- The Enterprise
- The Recorder
School is out, but camp is so in.
The doors on the lockers at Leonardtown High School stand open and the lockers are empty, and most of the classrooms are dark at the school. But, this week, several rooms were put back in use as 103 third- through fifth-grade students participated in the St. Mary’s County Public Schools Elementary School Summer Fine Arts Camp, which met from Monday through Thursday at the school.
The auditorium hosted the theater students, the most popular option this year, according to Lynne Morgan Smoot, supervisor of instruction for fine arts. Art students worked on photography and painting in the art rooms and the band and orchestra students took up two large rooms. There weren’t enough chorus students this year to have a separate group, so those campers were included in the theater group.
On Wednesday morning, the theater students met in small groups on and around the school’s stage and worked on skits they wrote that they were preparing to perform the following day. They waved their arms, rehearsed lines, laughed at mistakes.
One group included Audrey Wojcik, 10, of Hollywood, a rising fifth-grader at Leonardtown Elementary, and Isobel “Isi” Hornbuckle, 11, of Leonardtown, who just finished fifth-grade at the same school. Their group was working on a skit about their airplane malfunctioning and the passengers being stranded on a snowy mountain. Following the overall camp theme this year, “Passport to Adventure,” each group was assigned a place to write a skit about.
“It’s a funny story,” Hornbuckle said of the snowy mountain skit.
This is Hornbuckle’s third year at the fine arts camp. “I don’t really see it as school,” she said. “It’s having a great time being creative. I find it a really great way to start the summer.”
This is Wojcik’s first year at the camp, and it is a way for her to try something she’s never done before but always wanted to acting, she said. “I thought this would be a good way to start,” she said.
Neither camper felt like they were missing out on their summer vacation by being back in school. “It’s more just a you-have-a-good-time kind of thing,” Wojcik said of the camp. “At school, you have to be all serious.”
“You kind of get some real-world experience,” Hornbuckle said.
Tracie Pisarcik, a teacher with the camp’s theater program, who during the school year teaches theater at Chopticon High School, said one of the strengths of the camp is the amount of time focused on the subject of choice, instead of being confined to the regular school periods like during the school year.
“It’s an extended opportunity for some intense creativity,” Pisarcik said, as she watched the campers work on their skits.
Pisarcik has two sons in the art program this year, and she said they don’t mind at all getting up and going to camp, which is on a similar schedule to their regular school, meeting from 8:30 a.m. to 3:30 p.m. each day, with an evening of the arts set for Thursday evening to showcase the campers’ work.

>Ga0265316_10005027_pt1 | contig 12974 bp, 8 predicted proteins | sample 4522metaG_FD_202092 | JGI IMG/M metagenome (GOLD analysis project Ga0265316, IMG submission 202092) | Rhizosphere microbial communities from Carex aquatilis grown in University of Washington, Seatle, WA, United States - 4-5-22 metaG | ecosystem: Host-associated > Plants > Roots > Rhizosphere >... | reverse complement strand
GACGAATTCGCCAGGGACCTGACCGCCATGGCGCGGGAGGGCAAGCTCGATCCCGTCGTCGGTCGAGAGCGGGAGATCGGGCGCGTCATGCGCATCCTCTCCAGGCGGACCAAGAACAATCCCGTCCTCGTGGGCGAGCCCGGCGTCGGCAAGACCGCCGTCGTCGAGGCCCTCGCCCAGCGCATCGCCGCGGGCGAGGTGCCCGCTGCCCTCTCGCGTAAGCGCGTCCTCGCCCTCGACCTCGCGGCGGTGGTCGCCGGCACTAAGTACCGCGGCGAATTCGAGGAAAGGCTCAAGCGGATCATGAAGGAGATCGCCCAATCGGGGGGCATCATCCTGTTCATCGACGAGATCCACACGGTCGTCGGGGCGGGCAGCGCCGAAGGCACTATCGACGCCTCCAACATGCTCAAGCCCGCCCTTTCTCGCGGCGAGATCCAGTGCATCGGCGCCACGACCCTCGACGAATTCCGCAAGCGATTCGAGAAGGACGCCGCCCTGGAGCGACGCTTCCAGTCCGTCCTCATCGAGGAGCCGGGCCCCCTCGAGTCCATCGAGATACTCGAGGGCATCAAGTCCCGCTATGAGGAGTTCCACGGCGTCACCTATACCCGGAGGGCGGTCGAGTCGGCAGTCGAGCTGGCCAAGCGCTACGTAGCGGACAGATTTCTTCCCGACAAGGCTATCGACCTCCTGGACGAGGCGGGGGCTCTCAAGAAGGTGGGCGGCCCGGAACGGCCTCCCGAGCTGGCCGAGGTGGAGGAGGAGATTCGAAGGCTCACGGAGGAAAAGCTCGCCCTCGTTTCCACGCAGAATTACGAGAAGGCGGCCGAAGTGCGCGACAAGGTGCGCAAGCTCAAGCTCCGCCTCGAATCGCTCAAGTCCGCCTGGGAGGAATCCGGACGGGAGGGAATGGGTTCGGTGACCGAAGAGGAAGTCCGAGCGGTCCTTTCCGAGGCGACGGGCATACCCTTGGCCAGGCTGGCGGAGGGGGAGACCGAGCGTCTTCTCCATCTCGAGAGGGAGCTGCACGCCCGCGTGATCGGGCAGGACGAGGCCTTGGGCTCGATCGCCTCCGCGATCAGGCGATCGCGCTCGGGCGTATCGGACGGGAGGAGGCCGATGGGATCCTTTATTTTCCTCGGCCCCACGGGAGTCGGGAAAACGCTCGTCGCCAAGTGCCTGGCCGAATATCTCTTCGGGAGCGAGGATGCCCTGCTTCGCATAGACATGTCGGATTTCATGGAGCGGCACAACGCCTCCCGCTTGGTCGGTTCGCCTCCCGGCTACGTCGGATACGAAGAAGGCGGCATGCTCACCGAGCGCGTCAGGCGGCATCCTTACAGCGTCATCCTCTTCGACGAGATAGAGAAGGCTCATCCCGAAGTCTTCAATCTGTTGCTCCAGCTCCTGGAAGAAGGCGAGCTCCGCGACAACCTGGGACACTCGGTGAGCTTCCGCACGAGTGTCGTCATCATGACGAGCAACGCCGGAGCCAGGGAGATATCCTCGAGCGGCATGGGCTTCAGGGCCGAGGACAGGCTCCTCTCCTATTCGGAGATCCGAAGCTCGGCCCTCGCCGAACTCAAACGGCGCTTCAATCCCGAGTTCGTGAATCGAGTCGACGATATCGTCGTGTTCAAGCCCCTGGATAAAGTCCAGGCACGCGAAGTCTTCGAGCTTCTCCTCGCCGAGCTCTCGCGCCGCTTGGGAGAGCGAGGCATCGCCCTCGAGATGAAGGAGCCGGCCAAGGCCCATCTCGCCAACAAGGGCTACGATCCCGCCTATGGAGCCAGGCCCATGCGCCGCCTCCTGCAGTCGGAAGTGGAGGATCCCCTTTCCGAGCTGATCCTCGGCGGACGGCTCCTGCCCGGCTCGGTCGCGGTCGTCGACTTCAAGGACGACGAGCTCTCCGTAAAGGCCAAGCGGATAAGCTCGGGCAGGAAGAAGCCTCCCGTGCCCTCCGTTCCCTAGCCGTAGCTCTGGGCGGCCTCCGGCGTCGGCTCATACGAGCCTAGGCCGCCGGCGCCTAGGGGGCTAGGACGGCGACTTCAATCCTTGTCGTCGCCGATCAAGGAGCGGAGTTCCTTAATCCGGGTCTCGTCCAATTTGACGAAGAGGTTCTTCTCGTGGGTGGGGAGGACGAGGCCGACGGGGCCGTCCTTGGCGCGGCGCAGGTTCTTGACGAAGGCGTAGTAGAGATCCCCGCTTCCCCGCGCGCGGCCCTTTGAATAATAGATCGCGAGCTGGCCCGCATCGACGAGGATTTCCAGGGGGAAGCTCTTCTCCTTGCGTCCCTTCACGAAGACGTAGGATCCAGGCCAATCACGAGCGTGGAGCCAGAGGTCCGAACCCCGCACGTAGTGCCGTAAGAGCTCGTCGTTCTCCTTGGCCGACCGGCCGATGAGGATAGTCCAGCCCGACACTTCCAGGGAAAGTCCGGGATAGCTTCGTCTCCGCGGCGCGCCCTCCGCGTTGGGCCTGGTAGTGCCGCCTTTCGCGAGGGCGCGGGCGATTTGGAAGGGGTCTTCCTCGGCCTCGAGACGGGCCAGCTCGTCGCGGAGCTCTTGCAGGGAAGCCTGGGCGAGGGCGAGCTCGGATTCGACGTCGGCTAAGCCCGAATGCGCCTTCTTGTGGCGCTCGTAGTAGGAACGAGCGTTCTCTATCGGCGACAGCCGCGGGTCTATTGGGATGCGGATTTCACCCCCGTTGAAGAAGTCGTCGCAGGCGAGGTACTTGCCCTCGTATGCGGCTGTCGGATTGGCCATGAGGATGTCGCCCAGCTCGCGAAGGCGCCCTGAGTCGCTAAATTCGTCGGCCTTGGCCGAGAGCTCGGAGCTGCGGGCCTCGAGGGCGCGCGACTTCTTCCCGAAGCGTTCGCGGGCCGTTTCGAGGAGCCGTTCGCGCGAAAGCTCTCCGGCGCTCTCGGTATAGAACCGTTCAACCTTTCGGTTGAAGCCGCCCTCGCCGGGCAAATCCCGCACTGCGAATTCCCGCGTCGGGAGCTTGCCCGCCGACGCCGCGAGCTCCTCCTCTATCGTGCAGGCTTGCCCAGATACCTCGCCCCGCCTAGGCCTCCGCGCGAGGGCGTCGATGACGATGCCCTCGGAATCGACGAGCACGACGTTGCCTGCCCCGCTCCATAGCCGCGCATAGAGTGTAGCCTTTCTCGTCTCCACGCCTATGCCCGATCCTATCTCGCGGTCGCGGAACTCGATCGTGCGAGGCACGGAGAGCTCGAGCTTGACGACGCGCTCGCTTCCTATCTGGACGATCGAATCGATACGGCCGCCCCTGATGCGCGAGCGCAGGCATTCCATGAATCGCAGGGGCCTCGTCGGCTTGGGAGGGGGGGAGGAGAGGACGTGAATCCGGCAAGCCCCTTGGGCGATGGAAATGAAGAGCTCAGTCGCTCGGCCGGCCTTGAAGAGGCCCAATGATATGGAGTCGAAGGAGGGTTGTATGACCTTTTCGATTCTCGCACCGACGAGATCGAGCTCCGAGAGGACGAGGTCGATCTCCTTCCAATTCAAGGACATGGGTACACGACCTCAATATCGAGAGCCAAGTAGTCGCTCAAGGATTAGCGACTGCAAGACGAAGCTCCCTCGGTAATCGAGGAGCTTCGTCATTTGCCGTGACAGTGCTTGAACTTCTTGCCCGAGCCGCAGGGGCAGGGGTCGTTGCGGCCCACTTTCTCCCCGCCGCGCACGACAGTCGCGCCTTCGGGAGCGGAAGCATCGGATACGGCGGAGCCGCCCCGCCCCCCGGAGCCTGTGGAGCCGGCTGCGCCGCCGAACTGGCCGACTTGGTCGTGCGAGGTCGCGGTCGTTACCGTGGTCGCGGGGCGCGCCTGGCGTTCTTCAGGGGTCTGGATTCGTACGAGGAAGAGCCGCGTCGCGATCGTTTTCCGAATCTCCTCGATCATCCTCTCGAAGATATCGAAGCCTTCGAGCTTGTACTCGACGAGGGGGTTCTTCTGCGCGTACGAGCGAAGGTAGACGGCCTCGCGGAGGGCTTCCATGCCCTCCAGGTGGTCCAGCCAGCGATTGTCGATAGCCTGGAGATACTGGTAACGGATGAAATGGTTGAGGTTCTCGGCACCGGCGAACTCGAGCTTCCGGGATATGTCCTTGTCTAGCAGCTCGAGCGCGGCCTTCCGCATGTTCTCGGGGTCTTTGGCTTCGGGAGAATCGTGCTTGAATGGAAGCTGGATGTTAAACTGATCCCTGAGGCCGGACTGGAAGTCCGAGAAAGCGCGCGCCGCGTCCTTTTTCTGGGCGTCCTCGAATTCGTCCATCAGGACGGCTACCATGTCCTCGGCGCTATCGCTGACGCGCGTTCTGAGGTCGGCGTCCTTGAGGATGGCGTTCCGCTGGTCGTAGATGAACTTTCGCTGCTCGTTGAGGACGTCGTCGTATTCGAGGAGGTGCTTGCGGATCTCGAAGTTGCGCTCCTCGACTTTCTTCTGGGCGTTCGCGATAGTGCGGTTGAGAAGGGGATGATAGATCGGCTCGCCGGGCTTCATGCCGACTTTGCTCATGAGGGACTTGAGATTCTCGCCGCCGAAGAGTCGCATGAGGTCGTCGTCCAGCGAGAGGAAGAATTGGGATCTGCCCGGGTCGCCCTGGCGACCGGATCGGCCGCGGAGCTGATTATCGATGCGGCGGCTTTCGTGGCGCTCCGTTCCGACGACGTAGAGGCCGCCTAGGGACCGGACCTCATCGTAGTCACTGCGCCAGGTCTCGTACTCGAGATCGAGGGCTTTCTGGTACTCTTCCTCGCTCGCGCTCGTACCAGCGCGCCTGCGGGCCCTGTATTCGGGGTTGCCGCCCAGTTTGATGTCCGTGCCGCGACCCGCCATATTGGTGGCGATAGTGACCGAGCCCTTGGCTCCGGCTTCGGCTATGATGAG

“My kids jump out of bed in the morning,” she said.
Dale Moreland, 10, of Mechanicsville was a camper in the camp’s visual arts program. On Wednesday morning, he sat at a table with other students cutting pictures out of magazines that they were using to decorate black box “cameras” they had made.
Moreland took a break from cutting out a picture of Darth Vader to describe some of the work in photography the campers had already done that week. “We’re making like film boxes,” Moreland said. “And then we’re cutting out pictures to put on the box so they won’t look as boring.”
Connected to the art room, a group of students were working in a dark room, where they were learning how to develop film. Next door, a group of campers were painting.
“It’s fun. Well, yeah, [it’s like school], it’s like learning different kinds of art,” Moreland said.
The orchestra was practicing a piece from Japan that involves using construction paper as a percussion instrument (when it is shaken) and as a bow on their instruments. The band campers were practicing “Guantanamera,” as teacher Todd Burroughs, the band teacher at Chopticon, conducted with a pencil.
It was a week to reminisce for Smoot. She will officially retire from the school system after the camp, and Laurel Dietz will take over as supervisor of instruction for fine arts. “It’s in good hands,” Smoot said of the job.
Smoot started the fine arts camp nine years ago, starting with just an elementary school option and adding a middle school camp the following year. One way the camp is a little unusual from similar camps elsewhere is the inclusion of reading and writing instruction for 45 minutes each day, as well as 45 minutes of movement classes, Smoot said. It was difference that she particularly wanted in the St. Mary’s camp.
“Fine arts students need to understand that reading and writing are important to their education. I made sure that was a part of the camp,” she said.
The camp is funded by student tuition of $130 per in-county resident camper and $180 for out-of-county resident campers. The camp is partially funded through a grant from the St. Mary’s County Arts Council.
The middle school fine arts camp will be held July 9 to 12 at Leonardtown High School, and registration will continue to be accepted until July 9. For more, see www.smcps.org/tlpd/tl/gifted-and-talented/summer-activities or call 301-475-5511, ext. 112.